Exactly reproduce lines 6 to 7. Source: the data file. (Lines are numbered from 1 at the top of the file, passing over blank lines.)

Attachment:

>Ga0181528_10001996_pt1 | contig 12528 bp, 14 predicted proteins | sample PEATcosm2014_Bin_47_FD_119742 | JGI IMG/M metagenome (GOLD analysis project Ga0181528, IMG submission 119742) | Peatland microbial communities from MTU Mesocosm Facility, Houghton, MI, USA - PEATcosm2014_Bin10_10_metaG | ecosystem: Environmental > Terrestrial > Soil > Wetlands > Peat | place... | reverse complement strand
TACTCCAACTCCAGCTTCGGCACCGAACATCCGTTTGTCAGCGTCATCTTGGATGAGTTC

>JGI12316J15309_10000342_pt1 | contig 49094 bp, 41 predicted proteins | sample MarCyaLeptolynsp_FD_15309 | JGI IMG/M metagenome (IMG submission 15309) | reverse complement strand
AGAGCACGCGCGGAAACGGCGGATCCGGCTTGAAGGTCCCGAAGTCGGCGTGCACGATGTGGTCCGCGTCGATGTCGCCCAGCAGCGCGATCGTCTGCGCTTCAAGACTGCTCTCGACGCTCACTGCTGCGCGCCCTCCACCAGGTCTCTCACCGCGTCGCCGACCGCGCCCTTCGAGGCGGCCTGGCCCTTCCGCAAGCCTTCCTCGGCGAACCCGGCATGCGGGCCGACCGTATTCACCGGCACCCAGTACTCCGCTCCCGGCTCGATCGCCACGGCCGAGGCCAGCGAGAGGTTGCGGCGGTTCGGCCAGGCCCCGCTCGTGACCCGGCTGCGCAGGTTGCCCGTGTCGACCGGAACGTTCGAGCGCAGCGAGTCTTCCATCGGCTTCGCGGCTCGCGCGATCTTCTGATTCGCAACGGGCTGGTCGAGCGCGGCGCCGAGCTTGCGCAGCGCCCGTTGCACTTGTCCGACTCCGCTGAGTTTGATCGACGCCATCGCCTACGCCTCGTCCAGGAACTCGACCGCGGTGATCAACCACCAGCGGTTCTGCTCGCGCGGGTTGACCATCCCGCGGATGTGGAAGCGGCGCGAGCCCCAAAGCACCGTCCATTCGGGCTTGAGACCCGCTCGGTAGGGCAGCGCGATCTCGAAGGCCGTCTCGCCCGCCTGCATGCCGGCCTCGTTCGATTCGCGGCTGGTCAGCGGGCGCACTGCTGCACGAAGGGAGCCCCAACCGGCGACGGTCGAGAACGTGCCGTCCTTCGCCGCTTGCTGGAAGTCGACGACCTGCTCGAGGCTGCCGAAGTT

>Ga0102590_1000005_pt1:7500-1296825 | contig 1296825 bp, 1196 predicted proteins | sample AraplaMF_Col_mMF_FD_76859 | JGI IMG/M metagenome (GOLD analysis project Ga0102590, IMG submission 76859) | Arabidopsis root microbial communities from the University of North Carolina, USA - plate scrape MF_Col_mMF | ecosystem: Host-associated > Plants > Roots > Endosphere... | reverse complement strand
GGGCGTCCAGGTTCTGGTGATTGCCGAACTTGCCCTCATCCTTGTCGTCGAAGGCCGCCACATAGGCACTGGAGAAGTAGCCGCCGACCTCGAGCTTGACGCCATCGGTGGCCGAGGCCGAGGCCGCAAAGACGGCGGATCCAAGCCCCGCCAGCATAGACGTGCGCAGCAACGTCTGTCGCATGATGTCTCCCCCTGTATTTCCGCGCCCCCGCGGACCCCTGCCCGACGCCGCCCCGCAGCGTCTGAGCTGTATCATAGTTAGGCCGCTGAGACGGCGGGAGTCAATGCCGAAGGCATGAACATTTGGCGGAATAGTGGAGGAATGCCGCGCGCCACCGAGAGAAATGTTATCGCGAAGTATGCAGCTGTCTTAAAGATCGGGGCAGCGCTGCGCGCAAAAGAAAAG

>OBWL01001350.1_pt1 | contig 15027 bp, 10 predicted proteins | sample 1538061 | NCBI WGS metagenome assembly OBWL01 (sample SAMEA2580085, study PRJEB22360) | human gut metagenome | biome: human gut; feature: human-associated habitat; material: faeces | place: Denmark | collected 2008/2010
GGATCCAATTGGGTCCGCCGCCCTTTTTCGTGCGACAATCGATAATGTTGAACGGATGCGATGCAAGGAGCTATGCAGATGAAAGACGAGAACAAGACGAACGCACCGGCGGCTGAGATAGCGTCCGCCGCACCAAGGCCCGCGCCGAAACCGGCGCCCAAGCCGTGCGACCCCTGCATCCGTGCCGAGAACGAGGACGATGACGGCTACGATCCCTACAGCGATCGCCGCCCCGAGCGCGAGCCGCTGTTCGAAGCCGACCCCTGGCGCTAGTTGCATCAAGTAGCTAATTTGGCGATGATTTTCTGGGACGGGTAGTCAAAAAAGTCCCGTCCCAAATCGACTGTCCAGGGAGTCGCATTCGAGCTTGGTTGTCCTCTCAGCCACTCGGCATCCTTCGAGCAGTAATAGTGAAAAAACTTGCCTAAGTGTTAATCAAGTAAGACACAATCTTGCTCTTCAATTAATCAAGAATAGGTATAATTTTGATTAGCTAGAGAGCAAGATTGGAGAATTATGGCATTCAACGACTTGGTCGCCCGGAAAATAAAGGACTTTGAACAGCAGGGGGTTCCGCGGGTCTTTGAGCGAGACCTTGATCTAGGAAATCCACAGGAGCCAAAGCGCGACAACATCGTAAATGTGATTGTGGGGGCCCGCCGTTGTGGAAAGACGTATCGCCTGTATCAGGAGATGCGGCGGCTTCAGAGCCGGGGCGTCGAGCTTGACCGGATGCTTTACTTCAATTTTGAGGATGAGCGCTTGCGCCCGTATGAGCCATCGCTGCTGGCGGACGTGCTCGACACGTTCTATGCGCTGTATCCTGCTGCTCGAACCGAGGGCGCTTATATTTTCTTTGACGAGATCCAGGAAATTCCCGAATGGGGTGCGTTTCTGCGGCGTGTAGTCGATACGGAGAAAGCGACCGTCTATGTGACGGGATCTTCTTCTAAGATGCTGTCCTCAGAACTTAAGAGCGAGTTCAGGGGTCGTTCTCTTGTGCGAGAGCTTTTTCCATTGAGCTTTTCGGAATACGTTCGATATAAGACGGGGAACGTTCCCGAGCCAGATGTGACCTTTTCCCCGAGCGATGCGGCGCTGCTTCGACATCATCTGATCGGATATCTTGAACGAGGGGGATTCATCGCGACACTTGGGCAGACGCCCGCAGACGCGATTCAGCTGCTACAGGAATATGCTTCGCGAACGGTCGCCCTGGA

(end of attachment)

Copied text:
GGGCGTCCAGGTTCTGGTGATTGCCGAACTTGCCCTCATCCTTGTCGTCGAAGGCCGCCACATAGGCACTGGAGAAGTAGCCGCCGACCTCGAGCTTGACGCCATCGGTGGCCGAGGCCGAGGCCGCAAAGACGGCGGATCCAAGCCCCGCCAGCATAGACGTGCGCAGCAACGTCTGTCGCATGATGTCTCCCCCTGTATTTCCGCGCCCCCGCGGACCCCTGCCCGACGCCGCCCCGCAGCGTCTGAGCTGTATCATAGTTAGGCCGCTGAGACGGCGGGAGTCAATGCCGAAGGCATGAACATTTGGCGGAATAGTGGAGGAATGCCGCGCGCCACCGAGAGAAATGTTATCGCGAAGTATGCAGCTGTCTTAAAGATCGGGGCAGCGCTGCGCGCAAAAGAAAAG

>OBWL01001350.1_pt1 | contig 15027 bp, 10 predicted proteins | sample 1538061 | NCBI WGS metagenome assembly OBWL01 (sample SAMEA2580085, study PRJEB22360) | human gut metagenome | biome: human gut; feature: human-associated habitat; material: faeces | place: Denmark | collected 2008/2010